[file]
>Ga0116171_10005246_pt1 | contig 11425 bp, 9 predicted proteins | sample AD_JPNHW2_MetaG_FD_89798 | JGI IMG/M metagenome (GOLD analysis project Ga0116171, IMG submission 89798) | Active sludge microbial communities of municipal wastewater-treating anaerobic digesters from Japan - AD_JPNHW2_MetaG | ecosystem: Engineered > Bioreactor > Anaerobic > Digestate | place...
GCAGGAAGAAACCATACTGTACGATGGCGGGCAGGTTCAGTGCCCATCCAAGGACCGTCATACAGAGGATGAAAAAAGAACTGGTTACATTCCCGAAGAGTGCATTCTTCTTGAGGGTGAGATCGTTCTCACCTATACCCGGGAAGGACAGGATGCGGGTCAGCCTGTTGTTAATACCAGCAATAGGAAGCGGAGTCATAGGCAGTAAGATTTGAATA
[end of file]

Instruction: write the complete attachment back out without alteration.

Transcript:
>Ga0116171_10005246_pt1 | contig 11425 bp, 9 predicted proteins | sample AD_JPNHW2_MetaG_FD_89798 | JGI IMG/M metagenome (GOLD analysis project Ga0116171, IMG submission 89798) | Active sludge microbial communities of municipal wastewater-treating anaerobic digesters from Japan - AD_JPNHW2_MetaG | ecosystem: Engineered > Bioreactor > Anaerobic > Digestate | place...
GCAGGAAGAAACCATACTGTACGATGGCGGGCAGGTTCAGTGCCCATCCAAGGACCGTCATACAGAGGATGAAAAAAGAACTGGTTACATTCCCGAAGAGTGCATTCTTCTTGAGGGTGAGATCGTTCTCACCTATACCCGGGAAGGACAGGATGCGGGTCAGCCTGTTGTTAATACCAGCAATAGGAAGCGGAGTCATAGGCAGTAAGATTTGAATA